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Differentiating Yourself

By Sally J. Schmidt

There are many other ways to differentiate yourself that are not based on practice specialization. Here are some ideas.

What makes you different? Prospective clients and referral sources are asking that question. When making decisions on hiring counsel, they often struggle with how to tell lawyers apart. You say you are responsive? So does everyone else. You say you handle complex product liability matters? So do the other three lawyers I’m talking to.

Finding ways to distinguish yourself will help prospects with their decision-making but will also benefit you. Done right, it can help you develop the type of work you enjoy the most or the kind of clients who best fit your style.

Differentiation Strategies (Beyond Your Practice Niche)

I am a big fan of niche marketing (and have written about it here before). Whether it involves an industry or a legal specialty, niche marketing is one of the most effective ways to differentiate yourself and build a practice.

However, there are many other ways to distinguish yourself that are not based on practice specialization. Here are some ideas.

Approach to Work

Is there something different about the way you deliver your services? I’ve heard lawyers describe themselves in many ways, like:

  • Collaborator
  • Gunfighter
  • Businesslike
  • Technologist
  • Plain English speaker

What is your approach to your practice?


Your background often influences who you are or the way you practice. This includes things like:

  • Military experience
  • Family situation (e.g., the first in your family to go to college)
  • Exposure to an industry (e.g., working in a family business)
  • A football scholarship

Is there something in your past that sets you apart?

Unique Credentials

Many lawyers have unique credentials that can distinguish them, including:

  • Language skills
  • Prior industry experience
  • Unusual degrees (e.g., LLM or Ph.D.)
  • Certification
  • Membership in a prestigious group

What valuable credentials or skills can you tout?

Outside Activities, Interests or Fun Facts

Personal interests can help you build strong connections with contacts. Examples include:

  • Playing in a community band
  • Collecting classic cars
  • Rescuing dogs
  • Spending time with your five kids

What do you do when you’re not practicing law?

Presence and Style

I once worked with a woman lawyer who was incredibly fashionable. I still remember her outfits and the way she carried herself. People might associate you with:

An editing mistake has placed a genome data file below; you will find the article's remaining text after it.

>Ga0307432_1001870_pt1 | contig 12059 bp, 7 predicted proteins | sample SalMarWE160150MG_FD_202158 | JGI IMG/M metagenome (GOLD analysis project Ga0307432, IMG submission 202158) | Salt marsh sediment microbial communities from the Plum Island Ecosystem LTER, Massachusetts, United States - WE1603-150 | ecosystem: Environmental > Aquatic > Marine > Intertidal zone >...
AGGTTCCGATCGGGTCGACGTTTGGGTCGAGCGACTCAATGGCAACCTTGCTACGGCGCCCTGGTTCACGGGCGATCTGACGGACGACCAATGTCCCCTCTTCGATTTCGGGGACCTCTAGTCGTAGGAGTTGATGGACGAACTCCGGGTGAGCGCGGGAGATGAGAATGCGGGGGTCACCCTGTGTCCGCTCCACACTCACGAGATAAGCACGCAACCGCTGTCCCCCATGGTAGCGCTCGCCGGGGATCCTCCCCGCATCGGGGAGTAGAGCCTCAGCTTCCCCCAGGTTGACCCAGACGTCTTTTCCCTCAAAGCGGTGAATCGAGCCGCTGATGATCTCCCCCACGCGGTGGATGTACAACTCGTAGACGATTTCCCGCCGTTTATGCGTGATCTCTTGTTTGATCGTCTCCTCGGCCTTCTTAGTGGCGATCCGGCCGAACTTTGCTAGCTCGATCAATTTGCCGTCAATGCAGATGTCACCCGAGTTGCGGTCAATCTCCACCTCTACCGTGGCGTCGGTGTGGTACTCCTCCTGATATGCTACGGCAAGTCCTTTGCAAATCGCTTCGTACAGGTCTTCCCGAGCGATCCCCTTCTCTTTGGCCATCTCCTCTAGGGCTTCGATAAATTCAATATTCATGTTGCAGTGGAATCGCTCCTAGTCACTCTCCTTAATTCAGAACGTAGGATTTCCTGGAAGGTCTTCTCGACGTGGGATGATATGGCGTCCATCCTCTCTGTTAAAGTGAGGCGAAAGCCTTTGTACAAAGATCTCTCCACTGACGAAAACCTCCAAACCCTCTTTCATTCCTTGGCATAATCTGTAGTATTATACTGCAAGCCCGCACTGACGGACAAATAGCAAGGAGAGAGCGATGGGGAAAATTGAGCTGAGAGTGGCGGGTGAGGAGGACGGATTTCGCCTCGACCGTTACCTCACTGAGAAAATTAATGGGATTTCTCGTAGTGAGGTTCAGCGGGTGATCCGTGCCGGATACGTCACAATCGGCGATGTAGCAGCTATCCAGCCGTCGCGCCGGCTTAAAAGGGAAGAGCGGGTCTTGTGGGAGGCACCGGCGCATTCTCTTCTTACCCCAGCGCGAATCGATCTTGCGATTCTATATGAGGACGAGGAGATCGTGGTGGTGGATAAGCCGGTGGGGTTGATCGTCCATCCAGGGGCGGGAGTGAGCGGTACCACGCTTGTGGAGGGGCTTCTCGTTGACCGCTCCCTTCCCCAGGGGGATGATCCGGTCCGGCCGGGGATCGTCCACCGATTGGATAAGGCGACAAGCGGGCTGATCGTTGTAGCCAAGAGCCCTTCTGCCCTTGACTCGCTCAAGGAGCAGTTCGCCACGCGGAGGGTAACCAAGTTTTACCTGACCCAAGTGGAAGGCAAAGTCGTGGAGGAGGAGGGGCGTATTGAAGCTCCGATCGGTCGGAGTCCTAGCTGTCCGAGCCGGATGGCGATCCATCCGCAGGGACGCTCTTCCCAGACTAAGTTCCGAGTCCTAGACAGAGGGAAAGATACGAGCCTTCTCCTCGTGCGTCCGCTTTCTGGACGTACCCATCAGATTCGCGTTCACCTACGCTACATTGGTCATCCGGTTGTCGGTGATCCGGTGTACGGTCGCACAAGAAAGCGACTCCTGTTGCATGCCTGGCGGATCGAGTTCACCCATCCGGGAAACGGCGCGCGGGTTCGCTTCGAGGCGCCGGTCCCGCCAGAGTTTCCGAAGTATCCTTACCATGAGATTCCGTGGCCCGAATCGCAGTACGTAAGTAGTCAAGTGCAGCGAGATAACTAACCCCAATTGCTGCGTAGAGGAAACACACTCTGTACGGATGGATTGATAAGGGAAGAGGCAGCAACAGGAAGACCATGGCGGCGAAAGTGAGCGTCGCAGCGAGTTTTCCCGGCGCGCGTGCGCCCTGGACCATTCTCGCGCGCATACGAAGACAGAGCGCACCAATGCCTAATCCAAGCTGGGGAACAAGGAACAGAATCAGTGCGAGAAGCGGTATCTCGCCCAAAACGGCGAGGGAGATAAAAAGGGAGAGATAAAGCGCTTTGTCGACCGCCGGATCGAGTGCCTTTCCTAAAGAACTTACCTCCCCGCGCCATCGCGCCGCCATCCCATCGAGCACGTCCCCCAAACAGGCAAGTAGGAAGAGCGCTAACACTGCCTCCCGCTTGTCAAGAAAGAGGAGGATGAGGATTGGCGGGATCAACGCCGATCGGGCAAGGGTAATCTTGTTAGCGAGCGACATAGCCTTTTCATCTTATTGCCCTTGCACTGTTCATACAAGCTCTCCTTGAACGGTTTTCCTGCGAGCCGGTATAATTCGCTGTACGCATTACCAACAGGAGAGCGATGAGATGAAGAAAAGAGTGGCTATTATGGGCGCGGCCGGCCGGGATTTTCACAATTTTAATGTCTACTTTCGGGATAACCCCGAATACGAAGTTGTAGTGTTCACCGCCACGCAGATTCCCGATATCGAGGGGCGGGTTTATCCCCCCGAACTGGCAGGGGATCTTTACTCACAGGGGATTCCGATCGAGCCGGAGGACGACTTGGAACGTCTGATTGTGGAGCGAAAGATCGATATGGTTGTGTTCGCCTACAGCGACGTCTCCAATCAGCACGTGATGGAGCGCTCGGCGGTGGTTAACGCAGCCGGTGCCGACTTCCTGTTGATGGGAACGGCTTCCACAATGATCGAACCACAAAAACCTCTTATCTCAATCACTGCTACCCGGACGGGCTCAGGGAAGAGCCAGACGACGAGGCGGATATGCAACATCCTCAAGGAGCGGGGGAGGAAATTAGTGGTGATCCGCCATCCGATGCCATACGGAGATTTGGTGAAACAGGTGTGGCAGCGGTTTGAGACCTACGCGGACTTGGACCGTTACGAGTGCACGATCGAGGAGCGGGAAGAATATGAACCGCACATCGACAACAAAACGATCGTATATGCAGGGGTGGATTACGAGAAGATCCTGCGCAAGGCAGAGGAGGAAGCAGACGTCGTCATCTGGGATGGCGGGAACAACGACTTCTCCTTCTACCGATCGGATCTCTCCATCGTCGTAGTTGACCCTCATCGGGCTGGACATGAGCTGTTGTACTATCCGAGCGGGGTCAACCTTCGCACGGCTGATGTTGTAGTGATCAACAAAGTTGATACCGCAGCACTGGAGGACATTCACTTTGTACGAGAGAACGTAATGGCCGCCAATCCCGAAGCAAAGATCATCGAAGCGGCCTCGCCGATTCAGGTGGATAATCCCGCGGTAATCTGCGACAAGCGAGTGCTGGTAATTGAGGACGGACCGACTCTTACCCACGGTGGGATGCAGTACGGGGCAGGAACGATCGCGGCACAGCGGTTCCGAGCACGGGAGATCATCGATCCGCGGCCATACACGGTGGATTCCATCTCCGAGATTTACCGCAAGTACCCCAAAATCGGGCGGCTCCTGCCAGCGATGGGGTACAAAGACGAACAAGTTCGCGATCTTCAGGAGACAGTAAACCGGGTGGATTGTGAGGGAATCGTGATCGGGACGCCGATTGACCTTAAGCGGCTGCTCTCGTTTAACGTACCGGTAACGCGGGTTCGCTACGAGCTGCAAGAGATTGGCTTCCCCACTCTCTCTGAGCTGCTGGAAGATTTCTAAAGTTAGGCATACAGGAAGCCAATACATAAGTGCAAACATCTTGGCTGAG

• Bow ties
  • Genuine warmth
  • A vintage briefcase
  • Chic shoes or cowboy boots
  • A sense of humor

What do people come to expect when they interact with you?

Turning Features Into Benefits

Once you identify the things that distinguish you, the important work begins: How do these features benefit clients or prospects? Lawyer bios or profiles often reference things like law review, prior work experience or a special degree — but why should a client care? Your job is to turn each feature into something of interest to a client. Here are examples:

  • With an MBA in logistics, Dan speaks the language of the transportation industry and has a firsthand understanding of the issues facing those clients.
  • In the highly technical area of employee benefits, Suzanne has a unique ability to explain even the most complex issues to clients and make the information easily understood.
  • Carl’s rural background instilled in him a passion for the outdoors, especially hunting and fishing. He has a particular interest in working with retailers in the sporting goods industry.
  • As a former Division I basketball player, Cynthia believes in the power of teamwork. Whether working with colleagues or clients, she takes a collaborative, partnership approach.

Delivering on Your Brand

Remember, it is never enough to say something about yourself — you need to live it. If you promise clients straight talk or a collaborative approach, you need to deliver. Every lawyer has a brand. The goal is to recognize and manage it.

Illustration ©

Check out these related tips from Sally Schmidt: 

“Writing Your Annual Marketing Plan”

Moving a Client From ‘Satisfied’ to ‘Loyal’

How to Make the Most of Client Visits

Turning Rate Increase Discussions Into Opportunities

“Building a Solid Relationship With Clients Throughout the Client Journey

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Sally J. Schmidt Sally J. Schmidt

Sally Schmidt, President of Schmidt Marketing, Inc., helps lawyers and law firms grow their practices. She was a founder and the first President of the Legal Marketing Association, is a Fellow of the College of Law Practice Management and was one of the first inductees to LMA’s Hall of Fame. Known for her practical advice, she is the author of two books, “Marketing the Law Firm: Business Development Techniques” and “Business Development for Lawyers: Strategies for Getting and Keeping Clients.” Follow her @SallySchmidt.

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